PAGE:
Codes of Ethics- Updated June 1, 2015
Statement of Purpose:
• As business and financial journalists, we recognize we are guardians of the public trust and must do nothing to abuse this obligation.
• It is not enough that we act with honest intent; as journalists, we must conduct our professional lives in a manner that avoids even the suggestion of personal gain, or any misuse of the power of the media.
It is with this acknowledgment that we offer these guidelines for those who work in business and financial journalism:
Personal investments and relationships:
• Avoid any practice that might compromise or appear to compromise objectivity or fairness.
• Never let personal investments influence content. Disclose investment positions to your superior and/or directly to the public.
• Disclose to your superiors and/or directly to the public any personal or family relationships that might pose conflicts of interest.
• Avoid active trading and other short-term profit-seeking opportunities, as such activities are not compatible with the independent role of the business journalist.
• Do not take advantage of inside information for personal gain.
• Insure confidentiality of information during the reporting process, and make every effort to keep information from finding its way to those who might use it for gain before it is disseminated to the public.
• Do not alter information, delay or withhold publication or make concessions relating to news content to any source or subject of the story.
Gifts and favors:
• In the course of professional activity, accept no gift or special treatment worth more than token value.
• Accept no out-of-town travel paid for, in whole or in part, by outside sources.
• Carefully examine offers of freelance work or speech honoraria to assure such offers are not attempts to influence content.
• Disclose to a supervisor any offer of future employment or outside income that springs from the journalist’s professional activities or contacts.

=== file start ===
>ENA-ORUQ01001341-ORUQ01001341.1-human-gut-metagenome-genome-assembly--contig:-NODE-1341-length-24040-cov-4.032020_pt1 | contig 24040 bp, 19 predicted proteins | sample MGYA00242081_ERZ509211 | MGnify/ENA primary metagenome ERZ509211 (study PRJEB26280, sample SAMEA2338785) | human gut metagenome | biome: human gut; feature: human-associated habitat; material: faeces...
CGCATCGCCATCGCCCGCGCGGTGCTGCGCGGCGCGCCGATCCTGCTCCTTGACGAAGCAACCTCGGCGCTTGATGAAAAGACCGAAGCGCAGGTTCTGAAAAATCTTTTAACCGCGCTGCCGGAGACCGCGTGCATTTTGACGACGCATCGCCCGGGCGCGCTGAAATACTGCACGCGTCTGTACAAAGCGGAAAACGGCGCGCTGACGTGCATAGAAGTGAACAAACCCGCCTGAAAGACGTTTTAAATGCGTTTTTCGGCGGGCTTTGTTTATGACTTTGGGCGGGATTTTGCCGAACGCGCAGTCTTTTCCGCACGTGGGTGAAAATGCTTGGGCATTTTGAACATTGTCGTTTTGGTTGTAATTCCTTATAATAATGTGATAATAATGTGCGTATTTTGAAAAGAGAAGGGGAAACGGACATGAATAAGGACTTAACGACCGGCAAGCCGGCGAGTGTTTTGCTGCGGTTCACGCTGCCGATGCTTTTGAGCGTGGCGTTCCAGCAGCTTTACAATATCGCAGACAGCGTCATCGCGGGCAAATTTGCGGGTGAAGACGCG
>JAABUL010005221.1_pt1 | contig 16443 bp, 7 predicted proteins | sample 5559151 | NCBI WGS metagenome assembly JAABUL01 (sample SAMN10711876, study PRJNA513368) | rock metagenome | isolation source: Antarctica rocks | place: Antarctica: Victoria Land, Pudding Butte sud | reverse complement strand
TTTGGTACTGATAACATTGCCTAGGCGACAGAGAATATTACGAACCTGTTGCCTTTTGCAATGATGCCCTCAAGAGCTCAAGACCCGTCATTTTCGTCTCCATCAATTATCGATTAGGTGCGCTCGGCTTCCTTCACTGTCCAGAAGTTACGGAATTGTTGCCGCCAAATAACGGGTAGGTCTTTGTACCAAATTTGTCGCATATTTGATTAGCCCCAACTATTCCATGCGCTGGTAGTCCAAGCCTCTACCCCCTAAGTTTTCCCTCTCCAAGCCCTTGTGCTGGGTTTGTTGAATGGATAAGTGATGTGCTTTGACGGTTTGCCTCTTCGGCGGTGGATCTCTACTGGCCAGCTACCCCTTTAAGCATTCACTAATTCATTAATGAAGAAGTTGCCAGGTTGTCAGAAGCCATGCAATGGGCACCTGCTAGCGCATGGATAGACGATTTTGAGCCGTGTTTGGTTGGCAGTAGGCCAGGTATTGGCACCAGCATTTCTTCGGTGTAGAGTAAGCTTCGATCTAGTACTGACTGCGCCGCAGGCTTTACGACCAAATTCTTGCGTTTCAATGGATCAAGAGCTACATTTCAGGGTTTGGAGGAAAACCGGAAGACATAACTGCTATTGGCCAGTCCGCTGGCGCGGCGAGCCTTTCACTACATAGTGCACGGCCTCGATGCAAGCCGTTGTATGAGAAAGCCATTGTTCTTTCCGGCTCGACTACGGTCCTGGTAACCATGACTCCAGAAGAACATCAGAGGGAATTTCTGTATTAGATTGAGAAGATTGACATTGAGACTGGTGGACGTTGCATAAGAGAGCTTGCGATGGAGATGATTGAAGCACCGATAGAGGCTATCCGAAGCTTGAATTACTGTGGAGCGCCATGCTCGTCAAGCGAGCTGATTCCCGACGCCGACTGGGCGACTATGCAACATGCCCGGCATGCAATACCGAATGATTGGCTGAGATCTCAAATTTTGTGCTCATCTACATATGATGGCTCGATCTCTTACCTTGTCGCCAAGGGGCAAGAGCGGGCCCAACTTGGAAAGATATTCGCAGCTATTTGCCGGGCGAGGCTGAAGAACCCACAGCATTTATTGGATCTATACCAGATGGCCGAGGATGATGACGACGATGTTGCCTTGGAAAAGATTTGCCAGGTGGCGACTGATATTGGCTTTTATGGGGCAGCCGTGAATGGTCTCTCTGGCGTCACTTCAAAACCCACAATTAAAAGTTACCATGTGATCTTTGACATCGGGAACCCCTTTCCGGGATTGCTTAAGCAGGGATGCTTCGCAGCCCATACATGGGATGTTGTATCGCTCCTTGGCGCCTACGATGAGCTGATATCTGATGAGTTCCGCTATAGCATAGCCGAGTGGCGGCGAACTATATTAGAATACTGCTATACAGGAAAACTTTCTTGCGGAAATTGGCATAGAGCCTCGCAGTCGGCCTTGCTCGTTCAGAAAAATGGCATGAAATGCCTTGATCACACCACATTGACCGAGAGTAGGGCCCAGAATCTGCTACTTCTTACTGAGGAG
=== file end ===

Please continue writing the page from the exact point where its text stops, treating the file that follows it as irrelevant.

• Accept food or refreshments of ordinary value only if absolutely necessary, and only during the normal course of business.
• Publishers, owners and newsroom managers should establish policies and guidelines to protect the integrity of business news coverage.
• Material produced by editorial staff should be used only in sections, programming or pages controlled by editorial departments.
• Content, sections or programming controlled by advertising departments should be distinctly different from news content in typeface, layout and design. Advertising content should be identified as such.
• Promising a story in exchange for advertising or other considerations is unethical.
Using outside material:
• Using articles or columns from non-journalists is potentially deceptive and poses inherent conflicts of interest. This does not apply to content that is clearly labeled opinion or viewpoint, or to submissions identified as coming directly from the public, such as citizen blogs or letters to the editor.
• Freelance submissions should be accepted only from those who abide by the same ethical policies as staff members.
• In using Twitter, Facebook and other social media, journalists should avoid comments, photographs, video and other activities, whether for professional or personal purposes that would call into question their integrity.
The business journalist should encourage fellow journalists to abide by these standards and principles.